By Carla Zanoni
WASHINGTON HEIGHTS — Community residents and officials are reeling after receiving news that New York-Presbyterian Hospital (NYHP) is closing the area's only geriatric medical practice facility at the end of June without seeking any community input.
Community Board 12's health and environment committee voted on a resolution Thursday to urge the hospital to reverse its decision to close its Fort Washington Geriatric Practice, at 99 Fort Washington Ave., which has served the community since 1987 inside a New York City Housing Authority public housing building.
Councilman Robert Jackson and the Washington Heights-Inwood Council on the Aging also voiced opposition to the closure, the second closure of its kind in the past five years.
According to the board, when NYHP closed its Nagle Avenue facility in 2006, the hospital also failed to include the community in its decision process before filing an application with the state's Department of Health to close the facility.
"It's an insult to us that the hospital never spoke to us about the decision," said Maria Luna, a CB12 member and Washington Heights District Leader. "There could have been something done to investigate different sources of funding to keep it open."
Hospital officials, who were careful to label the move a "consolidation" of services, said the closure was necessary due to looming cuts in state funding, projected at $50 million through the end of 2011.
"We need to become more efficient, because of cuts being made," said NYHP's director of community health outreach and marketing Andres Nieto, who explained that the 99 Fort Washington Avenue practice would be moved into the hospital's Associates in Internal Medicine (AIM) Practice at 622 West 168th Street.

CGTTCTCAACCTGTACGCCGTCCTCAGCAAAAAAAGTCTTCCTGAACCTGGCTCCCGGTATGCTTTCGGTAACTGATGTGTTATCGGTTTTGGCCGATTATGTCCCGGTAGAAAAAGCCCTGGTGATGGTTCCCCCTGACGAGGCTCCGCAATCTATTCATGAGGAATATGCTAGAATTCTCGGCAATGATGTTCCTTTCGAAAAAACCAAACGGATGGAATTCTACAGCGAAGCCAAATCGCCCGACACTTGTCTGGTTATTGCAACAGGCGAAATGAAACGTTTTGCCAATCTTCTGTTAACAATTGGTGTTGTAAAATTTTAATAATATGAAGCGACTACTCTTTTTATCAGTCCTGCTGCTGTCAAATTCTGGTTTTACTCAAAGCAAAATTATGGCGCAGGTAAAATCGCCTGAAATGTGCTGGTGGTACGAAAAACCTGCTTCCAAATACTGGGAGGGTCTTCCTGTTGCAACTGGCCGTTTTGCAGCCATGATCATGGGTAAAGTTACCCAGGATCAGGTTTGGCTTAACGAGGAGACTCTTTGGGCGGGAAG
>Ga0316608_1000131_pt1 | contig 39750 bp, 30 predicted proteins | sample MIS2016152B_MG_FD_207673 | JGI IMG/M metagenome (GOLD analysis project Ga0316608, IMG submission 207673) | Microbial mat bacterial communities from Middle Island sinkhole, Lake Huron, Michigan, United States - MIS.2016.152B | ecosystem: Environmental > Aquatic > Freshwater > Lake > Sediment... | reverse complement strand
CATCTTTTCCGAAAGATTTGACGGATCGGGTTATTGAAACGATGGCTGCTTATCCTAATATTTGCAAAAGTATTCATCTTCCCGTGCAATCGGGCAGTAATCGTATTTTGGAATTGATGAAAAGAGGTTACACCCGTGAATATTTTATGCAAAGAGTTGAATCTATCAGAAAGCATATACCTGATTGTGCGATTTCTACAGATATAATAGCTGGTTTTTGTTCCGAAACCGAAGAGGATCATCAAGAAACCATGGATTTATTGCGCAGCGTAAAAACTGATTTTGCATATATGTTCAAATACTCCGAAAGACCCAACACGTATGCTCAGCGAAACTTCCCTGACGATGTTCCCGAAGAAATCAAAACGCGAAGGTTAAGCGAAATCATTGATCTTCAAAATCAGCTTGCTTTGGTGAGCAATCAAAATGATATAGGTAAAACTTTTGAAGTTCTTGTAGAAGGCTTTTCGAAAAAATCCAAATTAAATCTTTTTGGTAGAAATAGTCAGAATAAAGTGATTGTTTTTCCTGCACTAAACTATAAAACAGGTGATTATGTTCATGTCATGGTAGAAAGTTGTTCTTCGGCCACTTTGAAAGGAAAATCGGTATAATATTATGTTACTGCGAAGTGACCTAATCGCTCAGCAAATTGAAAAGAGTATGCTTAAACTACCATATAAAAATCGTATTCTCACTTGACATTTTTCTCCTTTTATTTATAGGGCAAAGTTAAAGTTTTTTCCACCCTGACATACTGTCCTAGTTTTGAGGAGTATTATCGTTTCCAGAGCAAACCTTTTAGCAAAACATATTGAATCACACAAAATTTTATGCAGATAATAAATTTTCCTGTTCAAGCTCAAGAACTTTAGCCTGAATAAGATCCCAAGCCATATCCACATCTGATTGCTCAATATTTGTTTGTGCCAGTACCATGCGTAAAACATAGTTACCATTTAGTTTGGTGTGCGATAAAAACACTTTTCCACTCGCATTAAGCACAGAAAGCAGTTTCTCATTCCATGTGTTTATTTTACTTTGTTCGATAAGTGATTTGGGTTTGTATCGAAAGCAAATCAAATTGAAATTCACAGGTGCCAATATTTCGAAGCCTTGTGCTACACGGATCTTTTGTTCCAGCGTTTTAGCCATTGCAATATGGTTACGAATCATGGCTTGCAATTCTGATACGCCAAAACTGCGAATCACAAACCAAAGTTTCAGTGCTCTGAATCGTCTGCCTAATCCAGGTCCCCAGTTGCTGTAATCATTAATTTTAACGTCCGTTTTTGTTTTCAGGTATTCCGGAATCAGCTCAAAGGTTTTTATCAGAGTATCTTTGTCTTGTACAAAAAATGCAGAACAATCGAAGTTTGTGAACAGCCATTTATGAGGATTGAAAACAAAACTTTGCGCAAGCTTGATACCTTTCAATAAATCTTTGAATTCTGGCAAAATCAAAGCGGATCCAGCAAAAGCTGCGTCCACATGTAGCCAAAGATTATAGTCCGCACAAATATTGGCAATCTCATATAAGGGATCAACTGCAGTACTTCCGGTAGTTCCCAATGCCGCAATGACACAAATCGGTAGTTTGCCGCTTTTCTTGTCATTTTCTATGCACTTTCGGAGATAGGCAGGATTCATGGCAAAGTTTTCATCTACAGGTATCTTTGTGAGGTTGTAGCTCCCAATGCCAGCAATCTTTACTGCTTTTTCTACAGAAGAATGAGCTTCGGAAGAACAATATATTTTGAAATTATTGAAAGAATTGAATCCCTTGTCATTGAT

Although the doctors and nurse practitioner currently on staff at the geriatric practice will not relocate to the alternate space, NYHP officials said their positions will be refilled.
According to Rebecca Carel, executive director of Riverstone Senior Life Services, the social service group that shares space with NYHP at the Fort Washington practice, merely moving senior patients from one location to another can have a negative effect.
"When you disrupt health care for the elderly it has an impact on their health," she said, adding a list of concerns about logistics of the new practice such as accessibility for seniors with mobility issues, lack of senior-focused equipment to ease medical exams and the plan to not port the dental care facility at the Fort Washington practice.
NYHP officials stressed that these matters would not be taken lightly and the hospital is working to address the issues, but insisted that the move was imminent.
"In the long run, this is a benefit for the patients," NYHP's director of community affairs Julio Batista said.